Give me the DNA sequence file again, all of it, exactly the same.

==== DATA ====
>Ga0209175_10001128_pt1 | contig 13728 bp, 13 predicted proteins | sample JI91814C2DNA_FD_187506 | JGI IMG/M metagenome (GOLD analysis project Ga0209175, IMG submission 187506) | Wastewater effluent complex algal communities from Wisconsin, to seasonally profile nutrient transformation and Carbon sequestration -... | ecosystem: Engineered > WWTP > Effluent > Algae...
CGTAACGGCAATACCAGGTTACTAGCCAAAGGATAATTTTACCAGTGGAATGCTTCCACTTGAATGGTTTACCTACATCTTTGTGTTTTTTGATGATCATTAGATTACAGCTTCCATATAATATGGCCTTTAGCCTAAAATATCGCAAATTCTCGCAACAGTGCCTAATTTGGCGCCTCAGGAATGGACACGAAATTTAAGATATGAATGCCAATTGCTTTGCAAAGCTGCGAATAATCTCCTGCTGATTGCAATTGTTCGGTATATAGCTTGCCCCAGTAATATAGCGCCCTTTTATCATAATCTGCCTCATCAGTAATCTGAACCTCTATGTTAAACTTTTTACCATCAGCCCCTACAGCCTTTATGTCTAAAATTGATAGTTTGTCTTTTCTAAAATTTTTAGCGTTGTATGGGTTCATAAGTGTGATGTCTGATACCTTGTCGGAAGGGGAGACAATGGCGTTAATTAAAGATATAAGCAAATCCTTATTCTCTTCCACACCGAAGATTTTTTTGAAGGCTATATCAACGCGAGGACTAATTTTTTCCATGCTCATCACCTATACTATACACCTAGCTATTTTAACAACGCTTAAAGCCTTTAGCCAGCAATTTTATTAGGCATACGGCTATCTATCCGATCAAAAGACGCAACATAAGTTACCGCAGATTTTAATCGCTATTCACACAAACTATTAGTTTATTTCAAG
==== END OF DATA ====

>Ga0209175_10001128_pt1 | contig 13728 bp, 13 predicted proteins | sample JI91814C2DNA_FD_187506 | JGI IMG/M metagenome (GOLD analysis project Ga0209175, IMG submission 187506) | Wastewater effluent complex algal communities from Wisconsin, to seasonally profile nutrient transformation and Carbon sequestration -... | ecosystem: Engineered > WWTP > Effluent > Algae...
CGTAACGGCAATACCAGGTTACTAGCCAAAGGATAATTTTACCAGTGGAATGCTTCCACTTGAATGGTTTACCTACATCTTTGTGTTTTTTGATGATCATTAGATTACAGCTTCCATATAATATGGCCTTTAGCCTAAAATATCGCAAATTCTCGCAACAGTGCCTAATTTGGCGCCTCAGGAATGGACACGAAATTTAAGATATGAATGCCAATTGCTTTGCAAAGCTGCGAATAATCTCCTGCTGATTGCAATTGTTCGGTATATAGCTTGCCCCAGTAATATAGCGCCCTTTTATCATAATCTGCCTCATCAGTAATCTGAACCTCTATGTTAAACTTTTTACCATCAGCCCCTACAGCCTTTATGTCTAAAATTGATAGTTTGTCTTTTCTAAAATTTTTAGCGTTGTATGGGTTCATAAGTGTGATGTCTGATACCTTGTCGGAAGGGGAGACAATGGCGTTAATTAAAGATATAAGCAAATCCTTATTCTCTTCCACACCGAAGATTTTTTTGAAGGCTATATCAACGCGAGGACTAATTTTTTCCATGCTCATCACCTATACTATACACCTAGCTATTTTAACAACGCTTAAAGCCTTTAGCCAGCAATTTTATTAGGCATACGGCTATCTATCCGATCAAAAGACGCAACATAAGTTACCGCAGATTTTAATCGCTATTCACACAAACTATTAGTTTATTTCAAG